Eric Holder, who served as the public face of the Obama administration’s legal fight against terrorism and pushed to make the U.S. criminal justice system more even-handed, has resigned after six years on the job. He is the nation’s first black attorney general.
President Barack Obama announced the personnel change Thursday afternoon. The White House said Holder will remain at the Justice Department until his successor is in place.
The 63-year-old former judge and prosecutor took office in early 2009 as the U.S. government grappled with the worst financial crisis in decades and with divisive questions on the handling of captured terrorism suspects, issues that helped shape his six-year tenure as the country’s top law enforcement official. He is the fourth-longest serving attorney general in U.S. history.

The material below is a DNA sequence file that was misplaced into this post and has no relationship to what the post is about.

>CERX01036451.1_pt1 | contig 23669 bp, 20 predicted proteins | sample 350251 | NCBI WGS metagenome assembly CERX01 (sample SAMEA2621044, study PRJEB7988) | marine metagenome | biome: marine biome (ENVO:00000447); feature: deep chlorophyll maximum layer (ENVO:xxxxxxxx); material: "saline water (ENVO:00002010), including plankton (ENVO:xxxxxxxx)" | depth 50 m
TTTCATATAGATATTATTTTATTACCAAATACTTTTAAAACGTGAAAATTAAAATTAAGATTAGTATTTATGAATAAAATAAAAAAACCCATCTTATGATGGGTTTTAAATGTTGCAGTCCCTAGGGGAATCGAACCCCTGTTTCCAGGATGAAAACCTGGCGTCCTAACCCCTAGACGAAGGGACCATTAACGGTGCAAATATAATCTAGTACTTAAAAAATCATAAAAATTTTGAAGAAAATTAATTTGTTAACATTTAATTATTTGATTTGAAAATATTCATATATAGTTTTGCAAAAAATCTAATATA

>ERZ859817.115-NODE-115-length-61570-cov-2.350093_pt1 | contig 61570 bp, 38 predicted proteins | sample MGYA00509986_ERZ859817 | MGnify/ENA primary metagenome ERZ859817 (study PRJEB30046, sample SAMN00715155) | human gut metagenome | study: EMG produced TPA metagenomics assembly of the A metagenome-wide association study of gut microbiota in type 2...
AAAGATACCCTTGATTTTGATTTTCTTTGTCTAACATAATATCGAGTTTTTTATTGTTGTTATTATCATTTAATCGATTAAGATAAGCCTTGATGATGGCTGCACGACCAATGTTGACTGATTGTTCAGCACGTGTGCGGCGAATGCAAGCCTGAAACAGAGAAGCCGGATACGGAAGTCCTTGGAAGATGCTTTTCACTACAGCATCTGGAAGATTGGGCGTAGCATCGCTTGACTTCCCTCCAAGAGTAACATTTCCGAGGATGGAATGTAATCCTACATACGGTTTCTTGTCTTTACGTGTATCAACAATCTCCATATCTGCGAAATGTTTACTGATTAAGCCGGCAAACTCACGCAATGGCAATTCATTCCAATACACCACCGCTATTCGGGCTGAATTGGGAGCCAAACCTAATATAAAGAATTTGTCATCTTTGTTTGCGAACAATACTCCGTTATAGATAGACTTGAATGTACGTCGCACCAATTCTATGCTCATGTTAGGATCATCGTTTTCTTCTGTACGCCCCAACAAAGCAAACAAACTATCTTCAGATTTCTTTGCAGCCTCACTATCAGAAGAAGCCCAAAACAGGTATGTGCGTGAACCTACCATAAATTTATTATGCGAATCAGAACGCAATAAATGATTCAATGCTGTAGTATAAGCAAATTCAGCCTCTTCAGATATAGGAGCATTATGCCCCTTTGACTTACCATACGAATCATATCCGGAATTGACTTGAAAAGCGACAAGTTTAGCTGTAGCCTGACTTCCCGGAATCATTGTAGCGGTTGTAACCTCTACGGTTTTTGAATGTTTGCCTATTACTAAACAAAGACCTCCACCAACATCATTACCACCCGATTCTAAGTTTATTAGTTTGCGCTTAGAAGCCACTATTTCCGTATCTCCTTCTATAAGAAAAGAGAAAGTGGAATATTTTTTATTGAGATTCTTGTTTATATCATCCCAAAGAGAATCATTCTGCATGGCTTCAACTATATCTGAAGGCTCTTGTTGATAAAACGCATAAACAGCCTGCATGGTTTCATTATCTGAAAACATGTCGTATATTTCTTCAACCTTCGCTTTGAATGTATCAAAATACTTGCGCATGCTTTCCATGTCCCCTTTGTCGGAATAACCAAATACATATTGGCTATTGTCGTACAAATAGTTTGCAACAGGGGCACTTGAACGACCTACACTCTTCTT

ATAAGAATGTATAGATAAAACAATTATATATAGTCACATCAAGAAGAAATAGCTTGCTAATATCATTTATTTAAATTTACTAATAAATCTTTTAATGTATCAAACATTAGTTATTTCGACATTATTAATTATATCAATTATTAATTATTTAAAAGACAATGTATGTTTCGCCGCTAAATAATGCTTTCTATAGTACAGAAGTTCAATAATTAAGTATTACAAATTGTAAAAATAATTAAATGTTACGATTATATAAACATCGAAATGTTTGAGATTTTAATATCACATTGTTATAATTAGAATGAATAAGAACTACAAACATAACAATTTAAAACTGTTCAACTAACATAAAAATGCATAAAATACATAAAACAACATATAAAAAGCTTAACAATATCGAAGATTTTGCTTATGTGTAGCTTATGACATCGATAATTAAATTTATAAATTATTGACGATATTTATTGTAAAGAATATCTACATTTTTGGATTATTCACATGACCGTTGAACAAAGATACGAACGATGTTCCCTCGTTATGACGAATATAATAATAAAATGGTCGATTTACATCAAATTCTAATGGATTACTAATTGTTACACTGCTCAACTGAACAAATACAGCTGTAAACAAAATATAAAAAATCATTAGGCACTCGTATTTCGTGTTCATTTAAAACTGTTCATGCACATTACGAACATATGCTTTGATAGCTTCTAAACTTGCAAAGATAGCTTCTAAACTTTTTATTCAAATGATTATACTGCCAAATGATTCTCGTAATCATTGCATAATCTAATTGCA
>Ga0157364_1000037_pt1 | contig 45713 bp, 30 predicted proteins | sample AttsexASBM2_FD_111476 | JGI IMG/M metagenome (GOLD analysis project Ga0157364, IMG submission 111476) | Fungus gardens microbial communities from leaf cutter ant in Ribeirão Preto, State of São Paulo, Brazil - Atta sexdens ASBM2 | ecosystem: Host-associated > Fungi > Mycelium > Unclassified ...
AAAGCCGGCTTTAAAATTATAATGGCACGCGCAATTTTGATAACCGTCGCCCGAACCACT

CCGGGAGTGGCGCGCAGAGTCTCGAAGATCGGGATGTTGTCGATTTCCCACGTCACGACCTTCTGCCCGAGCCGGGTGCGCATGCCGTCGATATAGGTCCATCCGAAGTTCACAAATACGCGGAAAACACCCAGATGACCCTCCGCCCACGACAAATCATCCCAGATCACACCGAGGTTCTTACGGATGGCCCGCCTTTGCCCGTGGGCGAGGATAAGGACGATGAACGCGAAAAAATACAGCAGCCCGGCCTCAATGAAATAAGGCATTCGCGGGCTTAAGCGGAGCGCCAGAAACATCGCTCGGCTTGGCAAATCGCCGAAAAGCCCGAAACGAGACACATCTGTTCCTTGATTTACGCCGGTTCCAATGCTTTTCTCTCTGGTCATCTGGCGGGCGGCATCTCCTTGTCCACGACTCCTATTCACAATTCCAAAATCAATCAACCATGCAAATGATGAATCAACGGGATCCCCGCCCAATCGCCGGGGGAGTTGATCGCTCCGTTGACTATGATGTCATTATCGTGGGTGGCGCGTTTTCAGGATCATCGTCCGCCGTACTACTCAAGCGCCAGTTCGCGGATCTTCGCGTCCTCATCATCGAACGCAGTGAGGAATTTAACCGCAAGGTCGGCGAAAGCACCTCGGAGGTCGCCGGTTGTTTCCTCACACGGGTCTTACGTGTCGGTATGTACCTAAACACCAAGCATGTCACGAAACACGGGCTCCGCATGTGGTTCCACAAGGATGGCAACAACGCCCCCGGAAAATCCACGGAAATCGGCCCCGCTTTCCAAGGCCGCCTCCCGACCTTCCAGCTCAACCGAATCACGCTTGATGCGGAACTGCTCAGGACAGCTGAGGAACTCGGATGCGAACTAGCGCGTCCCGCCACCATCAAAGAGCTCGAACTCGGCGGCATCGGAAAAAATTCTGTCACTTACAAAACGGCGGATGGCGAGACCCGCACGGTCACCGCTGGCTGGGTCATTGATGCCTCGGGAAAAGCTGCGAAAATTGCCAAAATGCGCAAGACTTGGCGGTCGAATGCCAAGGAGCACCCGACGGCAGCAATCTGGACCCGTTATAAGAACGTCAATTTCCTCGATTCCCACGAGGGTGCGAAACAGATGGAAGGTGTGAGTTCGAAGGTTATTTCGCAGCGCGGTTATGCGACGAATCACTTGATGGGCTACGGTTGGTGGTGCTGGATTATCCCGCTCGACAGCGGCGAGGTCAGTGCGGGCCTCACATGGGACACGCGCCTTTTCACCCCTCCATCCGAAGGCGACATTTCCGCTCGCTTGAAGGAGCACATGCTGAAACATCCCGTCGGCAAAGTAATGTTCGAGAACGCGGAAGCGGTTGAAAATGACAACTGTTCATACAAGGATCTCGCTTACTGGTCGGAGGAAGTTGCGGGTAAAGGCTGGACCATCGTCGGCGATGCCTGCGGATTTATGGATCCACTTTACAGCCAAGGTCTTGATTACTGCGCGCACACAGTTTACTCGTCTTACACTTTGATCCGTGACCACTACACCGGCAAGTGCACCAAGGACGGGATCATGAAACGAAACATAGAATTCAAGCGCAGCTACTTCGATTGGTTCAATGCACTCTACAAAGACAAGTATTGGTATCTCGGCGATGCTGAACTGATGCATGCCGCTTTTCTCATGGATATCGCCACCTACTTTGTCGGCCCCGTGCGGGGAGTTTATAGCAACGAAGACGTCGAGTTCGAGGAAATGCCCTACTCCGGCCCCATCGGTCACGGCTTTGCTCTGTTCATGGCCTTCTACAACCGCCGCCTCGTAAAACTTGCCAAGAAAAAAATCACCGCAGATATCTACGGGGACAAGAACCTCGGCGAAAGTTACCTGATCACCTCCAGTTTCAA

He also weighed in on matters of racial fairness, taking steps to improve police relations with minorities, enforce civil rights laws and remove racial disparities in sentencing. Most recently he became the Obama administration’s face in the federal response to the police shooting last month of an unarmed black 18-year-old in Ferguson, Missouri. In the shooting’s aftermath, he enlisted a team of criminal justice researchers to study racial bias in law enforcement.
On matters of policy, Holder spoke frankly about how his upbringing — his father emigrated from Barbados and his sister-in-law helped integrate the University of Alabama — helped shape his thinking. He even referred to America in 2010 as a “nation of cowards” in discussing matters of race. He later lamented that “systemic and unwarranted racial disparities remain disturbingly common.”
Story compiled from Associated Press.